Russia halts gas supplies to Poland, Bulgaria
Gazprom employees on Russia’s Yamal Peninsula.
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Russia’s supply of gas to Eastern Europe is in great doubt after its massive state-owned gas company. GazpromThe company informed Bulgaria and Poland that supplies would be halted.
Both countries have refused Moscow’s request to pay in rubles for their gas supplies. However, the move coincides with tensions rising between Russia and its allies as the war in Ukraine continues.
Early Wednesday morning, Gazprom released a statement saying it had halted supplies to both Poland and Bulgaria — both heavy consumers of Russian gas — due to payments not being made in the Russian currency. Gazprom stated that supplies will resume after these payments are made.
In the statementGazprom issued a warning to both countries about the danger of “unauthorized withdrawal” from gas supplies that were flowing through their territory.
Transit states are Bulgaria and Poland. This volume will reduce supplies to transit countries in the event of an unauthorized withdrawal from Russian gas transit volumes.
On Wednesday, natural gas prices in Europe soared. Wednesday morning saw a rise in natural gas prices across Europe. The benchmark European wholesale gas contract rose by 24.2%, to 115.75 euro per megawatt hour. Meanwhile, the U.K. natural gasoline price rose about 20pence to 222 pence per therm for June.
PGNiG, Poland’s oil and gas state company, said that Gazprom informed them on Tuesday that supplies to Poland via Yamal Pipeline would be halted starting Wednesday morning.
According to Reuters, however, gas prices dropped to zero on Wednesday and have since risen, as data from European Union gas transmission operators revealed. Poland however stated that the supply had been stopped.
While Bulgaria does not confirm that supplies were stopped, Kiril Petrov, the prime minister of Bulgaria, called it “blackmail” as he said there was no way to stop supplies. According to Reuters, Alexander Nikolov, Bulgaria’s Energy Minister said that supplies were assured for at least a month.
Russia’s move has been condemned by other business executives and officials.
The U.K.’s Deputy Prime Minister Dominic Raab said the move would add to Russia’s status as an “economic pariah” while James von Moltke, chief financial officer of Deutsche Bank, told CNBC Wednesday that it was a “worrying sign” and that while it won’t have an immediate economic impact, “it remains a risk for the overall outlook.”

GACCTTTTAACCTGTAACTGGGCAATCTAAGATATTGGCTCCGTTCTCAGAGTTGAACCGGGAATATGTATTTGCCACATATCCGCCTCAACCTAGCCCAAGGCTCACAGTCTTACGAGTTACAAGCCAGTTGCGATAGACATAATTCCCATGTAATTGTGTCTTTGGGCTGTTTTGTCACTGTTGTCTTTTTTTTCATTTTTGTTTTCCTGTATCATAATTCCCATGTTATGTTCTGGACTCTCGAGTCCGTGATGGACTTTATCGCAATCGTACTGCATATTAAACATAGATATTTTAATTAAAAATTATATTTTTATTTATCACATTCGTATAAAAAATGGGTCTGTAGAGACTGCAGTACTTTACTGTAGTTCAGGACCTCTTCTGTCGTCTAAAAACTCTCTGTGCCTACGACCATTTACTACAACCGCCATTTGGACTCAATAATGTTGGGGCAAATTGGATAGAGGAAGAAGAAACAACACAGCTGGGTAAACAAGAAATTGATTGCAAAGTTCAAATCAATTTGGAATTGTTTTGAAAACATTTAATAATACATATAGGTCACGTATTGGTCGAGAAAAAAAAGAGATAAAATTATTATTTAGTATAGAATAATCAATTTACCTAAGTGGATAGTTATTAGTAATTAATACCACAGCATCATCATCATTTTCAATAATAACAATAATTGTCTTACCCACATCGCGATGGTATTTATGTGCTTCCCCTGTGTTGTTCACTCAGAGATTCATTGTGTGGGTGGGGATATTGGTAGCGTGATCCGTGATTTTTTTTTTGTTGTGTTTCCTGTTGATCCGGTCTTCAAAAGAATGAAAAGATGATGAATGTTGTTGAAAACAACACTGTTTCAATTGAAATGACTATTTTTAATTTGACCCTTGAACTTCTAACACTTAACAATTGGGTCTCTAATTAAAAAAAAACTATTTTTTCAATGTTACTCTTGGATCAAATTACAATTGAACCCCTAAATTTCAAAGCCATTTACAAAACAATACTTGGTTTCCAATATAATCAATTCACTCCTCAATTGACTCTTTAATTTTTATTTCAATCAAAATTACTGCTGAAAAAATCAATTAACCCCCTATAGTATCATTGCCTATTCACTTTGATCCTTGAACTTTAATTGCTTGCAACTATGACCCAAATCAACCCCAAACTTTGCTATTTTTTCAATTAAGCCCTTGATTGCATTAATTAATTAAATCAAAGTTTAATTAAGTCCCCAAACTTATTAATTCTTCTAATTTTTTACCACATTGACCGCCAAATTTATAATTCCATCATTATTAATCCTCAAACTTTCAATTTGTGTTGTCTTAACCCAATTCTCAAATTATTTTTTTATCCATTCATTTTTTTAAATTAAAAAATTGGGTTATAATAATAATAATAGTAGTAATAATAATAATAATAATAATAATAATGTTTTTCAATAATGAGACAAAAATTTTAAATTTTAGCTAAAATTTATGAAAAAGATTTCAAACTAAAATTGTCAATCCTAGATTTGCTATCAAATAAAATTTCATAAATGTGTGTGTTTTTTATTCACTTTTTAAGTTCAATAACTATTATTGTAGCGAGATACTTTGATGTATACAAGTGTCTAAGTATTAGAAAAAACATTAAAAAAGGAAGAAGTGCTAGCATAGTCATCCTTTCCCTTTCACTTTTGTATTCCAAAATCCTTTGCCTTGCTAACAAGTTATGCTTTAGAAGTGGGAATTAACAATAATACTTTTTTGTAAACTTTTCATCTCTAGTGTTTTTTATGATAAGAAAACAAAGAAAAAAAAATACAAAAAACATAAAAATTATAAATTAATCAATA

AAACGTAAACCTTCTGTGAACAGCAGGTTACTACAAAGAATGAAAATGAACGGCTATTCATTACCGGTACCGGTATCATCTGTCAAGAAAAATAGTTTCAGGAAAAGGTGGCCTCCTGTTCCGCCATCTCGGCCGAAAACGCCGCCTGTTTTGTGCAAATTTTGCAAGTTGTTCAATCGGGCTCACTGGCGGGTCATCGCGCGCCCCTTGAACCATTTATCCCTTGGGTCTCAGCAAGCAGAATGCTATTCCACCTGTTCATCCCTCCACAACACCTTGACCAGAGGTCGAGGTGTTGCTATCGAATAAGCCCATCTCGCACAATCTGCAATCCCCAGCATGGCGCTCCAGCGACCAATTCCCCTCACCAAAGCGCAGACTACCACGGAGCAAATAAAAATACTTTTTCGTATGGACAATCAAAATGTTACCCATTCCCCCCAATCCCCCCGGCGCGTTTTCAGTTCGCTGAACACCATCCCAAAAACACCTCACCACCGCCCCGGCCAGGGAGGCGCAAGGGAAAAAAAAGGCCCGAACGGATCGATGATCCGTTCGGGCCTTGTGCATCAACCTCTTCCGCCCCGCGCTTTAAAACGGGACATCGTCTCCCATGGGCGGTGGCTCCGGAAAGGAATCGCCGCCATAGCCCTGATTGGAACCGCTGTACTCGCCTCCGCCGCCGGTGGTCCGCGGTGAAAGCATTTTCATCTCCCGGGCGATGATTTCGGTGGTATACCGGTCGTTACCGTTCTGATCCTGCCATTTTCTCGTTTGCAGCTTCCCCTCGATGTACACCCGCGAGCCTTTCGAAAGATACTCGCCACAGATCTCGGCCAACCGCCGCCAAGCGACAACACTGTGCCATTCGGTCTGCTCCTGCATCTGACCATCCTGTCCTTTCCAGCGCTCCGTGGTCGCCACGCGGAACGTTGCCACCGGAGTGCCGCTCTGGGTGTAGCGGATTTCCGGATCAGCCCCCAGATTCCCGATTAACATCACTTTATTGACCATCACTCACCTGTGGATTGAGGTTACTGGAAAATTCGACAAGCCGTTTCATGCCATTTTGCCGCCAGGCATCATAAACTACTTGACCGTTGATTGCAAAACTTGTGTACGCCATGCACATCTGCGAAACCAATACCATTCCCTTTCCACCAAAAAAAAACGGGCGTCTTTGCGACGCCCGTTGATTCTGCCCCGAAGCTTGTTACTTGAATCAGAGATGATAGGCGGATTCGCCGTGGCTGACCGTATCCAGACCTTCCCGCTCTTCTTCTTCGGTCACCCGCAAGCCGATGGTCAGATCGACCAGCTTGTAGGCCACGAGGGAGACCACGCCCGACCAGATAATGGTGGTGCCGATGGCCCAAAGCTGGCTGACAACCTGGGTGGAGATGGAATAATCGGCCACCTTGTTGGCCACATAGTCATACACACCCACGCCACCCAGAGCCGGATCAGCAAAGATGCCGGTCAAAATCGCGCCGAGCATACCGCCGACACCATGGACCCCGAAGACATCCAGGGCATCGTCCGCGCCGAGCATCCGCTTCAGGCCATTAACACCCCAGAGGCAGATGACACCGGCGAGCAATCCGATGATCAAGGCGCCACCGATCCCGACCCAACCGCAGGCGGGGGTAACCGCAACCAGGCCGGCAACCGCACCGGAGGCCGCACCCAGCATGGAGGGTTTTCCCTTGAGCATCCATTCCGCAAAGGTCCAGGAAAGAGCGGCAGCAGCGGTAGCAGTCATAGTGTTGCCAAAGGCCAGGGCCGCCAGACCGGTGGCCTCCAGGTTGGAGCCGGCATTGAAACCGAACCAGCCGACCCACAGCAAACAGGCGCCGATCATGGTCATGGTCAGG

Gazo supplies have been a matter of contention between Russia’s European neighbours and Russia itself since before the invasion. Russia was charged with using its energy resources, any restriction on markets prices having a significant impact dramatically on their price, to bolster geopolitical power.
Russia vehemently denied this, with Russian President Vladimir Putin calling the accusations “blather”The U.S. was accused of contributing to the global energy crisis that occurred last fall.
Russia’s latest gambit with European energy customers is allegedly after Russia’s demand for payment in rubles to purchase its gas was rejected by most importers, which included Poland and Bulgaria. While they claim the demand breaches a contract, analysts say the move is Russia’s attempt to raise the ruble in response to the international sanctions that were imposed on Ukraine after its unprovoked invasion.
In the meantime, eastern Europe’s gas supplies appear to be in flux, and under threat, as Western support for Ukraine — and pressure on Russia — only increases.
PGNiG, Poland’s largest gas company said in a statement TuesdayAccording to the company, it monitors the situation closely and has plans for different scenarios. It also intends to continue receiving gas from other sources. The company stated however that it has sufficient gas storage to supply the current needs.
According to EU data, Bulgaria imported 73% of its natural gasoline from Russia in 2020. Poland, however, imported 45% from Russia the same year. This is just below the EU average of 40%. It shows the EU’s dependence on Russian natural gas imports.
Moscow’s invasion of Ukraine caused the EU to accelerate a decrease in Russian energy imports. has caused the already-controversial Nord Stream 2 gas pipeline between Russia and Germany, another country heavily reliant on Russian gas, to be abandoned.
Russia did not demand that every country pay rubles to get gas.
Hungary — whose strongman leader Viktor Orban has friendlier ties with President Vladimir Putin — has broken ranks with its EU partners by agreeing to pay for Russian gas in rubles.
The country’s foreign minister stated Wednesday that it is currently receiving Russian gas under its Gazprom contract via Bulgaria and Serbia.
Peter Szijjarto, Foreign Minister of Bulgaria said that “I would like to assure everybody that non-delivery gas shipments to Bulgaria doesn’t mean a halt to transit shipments via Bulgaria.” said on his Facebook pageTranslated by Reuters.
He stated that Hungary’s next Russian-gas payment obligation will come due in May. Hungary will then transfer its euros payment to Gazprombank.